I did so want this to be good: I loved the concept, the titles, the fairytale motifs, the illustrations, the production values; but what I felt it lacked was a confident literacy, evident in the often banale phraseology, the bathetic conclusions, the abrupt changes of tone. It’s like a renowned composer who’s not a pianist giving a faltering rendition of an exquisite and complex piece they’ve written: the execution distracts from the beauty of the vision.

Ransom Riggs’ stories, bursting with wonderful plots, really needed honest and ruthless editing: it’s a shame they didn’t, really, as they show that people with differences — in this case magical talents, gifts or even curses — are still subject to the same temptations, suspicions and emotions as more ordinary humans.

A book read for Wyrd & Wonder‘s celebration of the fantastic throughout the month if May

20 thoughts on “From pathos to bathos

  1. I’m sorry this was such a letdown, Chris! As you say, it made a wonderful first impression, but wasn’t able to live up to what it promised. On the other hand, this oakleaf window is absolutely gorgeous!

    Liked by 1 person

    1. Every cloud, as they say, Ola … 😁

      Riggs has legions of fans out there, charmed by his inventiveness, entranced by the plethora of vintage US trompe-l’oeil photos he’s dug up to illustrate his books, enraptured by his canny mixture of fantasy, history and Lovecraftian horror. I would be among that host too if it wasn’t for his godawful writing…

      Liked by 1 person

      1. Every cloud exactly, Chris, and you’re very diligent in finding it anywhere you can – so when I read words like “godawful writing” in your reviews, I know to steer clear! 😁

        Liked by 1 person

        1. I tried to be fair about this book, say what was good about it, but I somehow could only keep coming back to how disappointed I was that this was a promising premise which Riggs was unable to do proper justice to. I’d dearly have loved to have been his copy editor, forcing him to interrogate what his underlying purpose was and to correct his slovenly prose.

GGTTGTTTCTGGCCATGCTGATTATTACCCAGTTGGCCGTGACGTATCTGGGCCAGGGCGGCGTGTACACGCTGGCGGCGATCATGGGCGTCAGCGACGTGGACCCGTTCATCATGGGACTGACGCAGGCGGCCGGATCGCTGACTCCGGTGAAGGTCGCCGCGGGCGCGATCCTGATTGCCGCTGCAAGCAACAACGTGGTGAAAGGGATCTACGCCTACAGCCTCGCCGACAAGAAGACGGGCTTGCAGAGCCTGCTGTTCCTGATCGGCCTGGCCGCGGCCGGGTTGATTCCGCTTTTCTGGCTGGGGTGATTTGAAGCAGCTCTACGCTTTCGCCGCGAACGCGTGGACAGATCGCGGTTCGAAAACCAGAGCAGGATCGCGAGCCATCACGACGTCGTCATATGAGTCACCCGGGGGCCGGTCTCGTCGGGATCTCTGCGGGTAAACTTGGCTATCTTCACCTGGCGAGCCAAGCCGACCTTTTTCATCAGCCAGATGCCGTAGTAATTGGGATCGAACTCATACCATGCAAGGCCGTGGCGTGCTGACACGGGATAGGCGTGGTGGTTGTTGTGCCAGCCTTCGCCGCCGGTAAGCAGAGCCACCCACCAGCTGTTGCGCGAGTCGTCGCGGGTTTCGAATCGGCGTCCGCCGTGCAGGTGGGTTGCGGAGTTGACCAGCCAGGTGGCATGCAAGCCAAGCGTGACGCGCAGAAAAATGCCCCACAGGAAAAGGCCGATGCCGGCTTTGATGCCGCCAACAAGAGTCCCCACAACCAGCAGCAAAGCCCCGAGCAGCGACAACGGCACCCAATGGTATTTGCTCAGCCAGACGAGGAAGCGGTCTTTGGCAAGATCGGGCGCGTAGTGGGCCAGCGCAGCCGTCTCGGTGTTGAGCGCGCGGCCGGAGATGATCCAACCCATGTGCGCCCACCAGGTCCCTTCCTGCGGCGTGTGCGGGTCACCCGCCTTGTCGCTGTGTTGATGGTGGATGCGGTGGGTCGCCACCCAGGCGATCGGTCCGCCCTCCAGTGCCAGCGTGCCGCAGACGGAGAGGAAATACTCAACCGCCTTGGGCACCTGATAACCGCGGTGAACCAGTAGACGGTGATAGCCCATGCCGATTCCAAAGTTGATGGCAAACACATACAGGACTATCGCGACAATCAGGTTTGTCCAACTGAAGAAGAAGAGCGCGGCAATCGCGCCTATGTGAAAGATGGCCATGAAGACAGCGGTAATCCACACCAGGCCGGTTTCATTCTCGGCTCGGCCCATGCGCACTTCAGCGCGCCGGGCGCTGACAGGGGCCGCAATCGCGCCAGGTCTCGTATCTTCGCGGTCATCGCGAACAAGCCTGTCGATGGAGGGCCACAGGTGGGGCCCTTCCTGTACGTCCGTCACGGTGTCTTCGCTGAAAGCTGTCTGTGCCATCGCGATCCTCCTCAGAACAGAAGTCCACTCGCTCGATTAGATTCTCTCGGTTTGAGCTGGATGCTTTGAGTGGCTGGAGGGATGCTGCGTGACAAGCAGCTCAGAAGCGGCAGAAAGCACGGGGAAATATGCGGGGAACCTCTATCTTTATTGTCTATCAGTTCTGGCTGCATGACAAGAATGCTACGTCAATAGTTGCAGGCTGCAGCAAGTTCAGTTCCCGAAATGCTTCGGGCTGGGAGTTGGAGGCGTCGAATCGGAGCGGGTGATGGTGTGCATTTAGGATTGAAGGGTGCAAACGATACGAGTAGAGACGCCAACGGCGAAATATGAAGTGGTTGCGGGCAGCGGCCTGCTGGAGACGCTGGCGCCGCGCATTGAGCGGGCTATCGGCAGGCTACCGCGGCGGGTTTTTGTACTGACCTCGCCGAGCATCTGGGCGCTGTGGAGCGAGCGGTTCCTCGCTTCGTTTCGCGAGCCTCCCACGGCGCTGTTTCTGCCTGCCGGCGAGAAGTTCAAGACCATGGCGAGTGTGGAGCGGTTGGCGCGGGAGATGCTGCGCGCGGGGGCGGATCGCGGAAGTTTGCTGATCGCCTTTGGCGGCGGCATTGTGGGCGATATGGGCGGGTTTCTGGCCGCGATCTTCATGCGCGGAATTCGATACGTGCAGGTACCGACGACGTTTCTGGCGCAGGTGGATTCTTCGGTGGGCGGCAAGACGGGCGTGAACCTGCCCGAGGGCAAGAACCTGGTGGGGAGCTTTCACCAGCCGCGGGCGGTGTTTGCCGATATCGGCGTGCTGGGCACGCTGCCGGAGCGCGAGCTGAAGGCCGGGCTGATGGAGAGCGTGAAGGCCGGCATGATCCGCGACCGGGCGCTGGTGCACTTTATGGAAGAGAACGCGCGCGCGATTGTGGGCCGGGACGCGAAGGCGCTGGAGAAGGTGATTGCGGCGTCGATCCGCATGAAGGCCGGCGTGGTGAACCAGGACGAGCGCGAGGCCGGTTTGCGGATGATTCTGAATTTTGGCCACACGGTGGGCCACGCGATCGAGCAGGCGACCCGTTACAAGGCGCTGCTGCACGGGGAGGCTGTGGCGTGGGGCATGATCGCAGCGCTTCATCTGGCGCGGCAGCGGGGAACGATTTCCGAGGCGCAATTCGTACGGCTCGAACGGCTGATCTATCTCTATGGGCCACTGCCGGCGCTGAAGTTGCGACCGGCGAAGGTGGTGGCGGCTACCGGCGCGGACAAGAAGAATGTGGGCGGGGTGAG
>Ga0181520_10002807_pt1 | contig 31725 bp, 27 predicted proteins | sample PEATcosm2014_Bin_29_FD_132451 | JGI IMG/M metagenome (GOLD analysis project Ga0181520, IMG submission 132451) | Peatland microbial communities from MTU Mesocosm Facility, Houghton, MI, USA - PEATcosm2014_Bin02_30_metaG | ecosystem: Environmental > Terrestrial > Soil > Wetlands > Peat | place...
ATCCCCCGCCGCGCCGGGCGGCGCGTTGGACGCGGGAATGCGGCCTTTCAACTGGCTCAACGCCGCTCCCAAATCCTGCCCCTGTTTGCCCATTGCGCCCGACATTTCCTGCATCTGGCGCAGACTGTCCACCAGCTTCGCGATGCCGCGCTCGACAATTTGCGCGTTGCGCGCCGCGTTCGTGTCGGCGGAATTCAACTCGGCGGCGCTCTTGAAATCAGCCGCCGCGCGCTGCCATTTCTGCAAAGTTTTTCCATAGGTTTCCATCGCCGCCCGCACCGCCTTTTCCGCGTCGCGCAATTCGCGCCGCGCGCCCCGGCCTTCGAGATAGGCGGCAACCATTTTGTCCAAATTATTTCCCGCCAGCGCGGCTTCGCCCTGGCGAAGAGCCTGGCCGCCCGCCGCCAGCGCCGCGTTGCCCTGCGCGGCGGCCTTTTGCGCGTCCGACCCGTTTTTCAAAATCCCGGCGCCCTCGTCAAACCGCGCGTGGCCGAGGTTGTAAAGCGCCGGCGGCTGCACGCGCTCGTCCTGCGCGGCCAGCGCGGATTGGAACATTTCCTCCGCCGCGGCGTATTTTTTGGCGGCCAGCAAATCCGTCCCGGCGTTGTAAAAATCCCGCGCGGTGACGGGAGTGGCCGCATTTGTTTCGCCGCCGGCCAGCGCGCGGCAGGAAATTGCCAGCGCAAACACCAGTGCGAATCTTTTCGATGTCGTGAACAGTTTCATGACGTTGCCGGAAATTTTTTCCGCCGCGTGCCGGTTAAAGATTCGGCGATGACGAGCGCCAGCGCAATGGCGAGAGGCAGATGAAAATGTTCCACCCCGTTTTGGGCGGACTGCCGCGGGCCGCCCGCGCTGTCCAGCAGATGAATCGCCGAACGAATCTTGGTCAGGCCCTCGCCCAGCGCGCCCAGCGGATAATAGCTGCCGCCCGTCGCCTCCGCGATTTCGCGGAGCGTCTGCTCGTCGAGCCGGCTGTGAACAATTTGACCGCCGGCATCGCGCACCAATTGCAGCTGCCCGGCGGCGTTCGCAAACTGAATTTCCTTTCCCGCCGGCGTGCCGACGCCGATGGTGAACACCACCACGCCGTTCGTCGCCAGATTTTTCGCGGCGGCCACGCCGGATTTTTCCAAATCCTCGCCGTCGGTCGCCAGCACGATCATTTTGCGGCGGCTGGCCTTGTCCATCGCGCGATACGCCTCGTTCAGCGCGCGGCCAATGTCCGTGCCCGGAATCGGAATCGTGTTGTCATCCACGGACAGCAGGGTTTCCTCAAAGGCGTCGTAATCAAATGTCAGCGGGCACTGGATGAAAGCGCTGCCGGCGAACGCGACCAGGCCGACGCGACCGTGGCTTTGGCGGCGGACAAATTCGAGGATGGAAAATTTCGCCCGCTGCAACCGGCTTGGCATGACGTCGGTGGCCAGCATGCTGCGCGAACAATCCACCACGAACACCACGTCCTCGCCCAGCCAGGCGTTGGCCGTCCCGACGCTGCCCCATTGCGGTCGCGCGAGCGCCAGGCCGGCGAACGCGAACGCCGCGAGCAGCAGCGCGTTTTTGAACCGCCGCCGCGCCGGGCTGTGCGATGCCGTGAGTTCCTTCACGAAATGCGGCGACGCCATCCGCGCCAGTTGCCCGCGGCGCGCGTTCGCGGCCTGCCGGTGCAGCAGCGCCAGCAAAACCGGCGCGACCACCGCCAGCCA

Liked by 1 person

  2. I haven’t read this one but I remember enjoying Miss Peregrine’s Home for Peculiar Children, particularly the mystery of what was going on. The later ones, with the central mystery already revealed were less memorable. I guess I find that at his best his ideas are interesting enough to make me forgive the rest, but where they are not it all falls a bit flat…

    Liked by 1 person

    1. You spotted my disappointment then, Johanna? I wasn’t very subtle about it, was I!

      All I can think of, in mitigation of Riggs’ fiction, is that he may be being post-ironic — that is, he’s deliberately writing in a part flippant, part serious way because that’s his style, half-smiling, and raising one eyebrow at his readership while the other stays steadfastedly in place.

      A little like this icon: 🤨

      Liked by 1 person

      1. I wonder if some of the more creative writers may not become a bit lazy. If their plot and/or setting is unique and intriguing enough they can distract many of their readers from the lazy writing. It is too long since I read Riggs for me to judge if that is the case there but I recently read another novel with a fun premise but very little else going for it where that seemed to be the problem.

        Liked by 1 person

        1. I need to read a couple of sequels to the first volume to see if Riggs’s writing got lazy, though from the end of Book 1 I got the impression that he had an overall plan for the sequence. This particular collection, at the very least, felt like a missed opportunity for some fizz.

          Liked by 1 person

          1. Yes, he definitely had a plan for it, and I didn’t find them bad, just unremarkable. The first book was intriguing, and also had a fun gimmick with the photos, the later ones felt like more of the same. I would probably have really liked them as a teenager but now they don’t hold my interest.

            Liked by 1 person

            1. No, not when the main draw of the first book was the mystery and that it managed to feel different from other, objectively rather similar books in the genre. A second book in the same style no longer feels new…

              Liked by 1 person

  3. I work at the college where Riggs was an undergraduate (he graduated soon after I came and I didn’t know him) and from what I’ve heard and read, you’re quite right about what you call the “post-ironic” tone, that “he’s deliberately writing in a part flippant, part serious way because that’s his style, half-smiling, and raising one eyebrow at his readership while the other stays steadfastedly in place.” It’s a popular style with the undergraduate creative writers at the college, particularly in the late 1990’s, when he was there.

    Liked by 1 person

    1. That’s really fascinating to know, Jeanne, and I suppose a vindication of my unease about his style. It feels arch, as if (and maybe in reality) he’s laughing at a fan base that buys into his wild imaginings. It just feels dishonest to me, a betrayal of the writer’s responsibility to their trusting readers.

      Liked by 1 person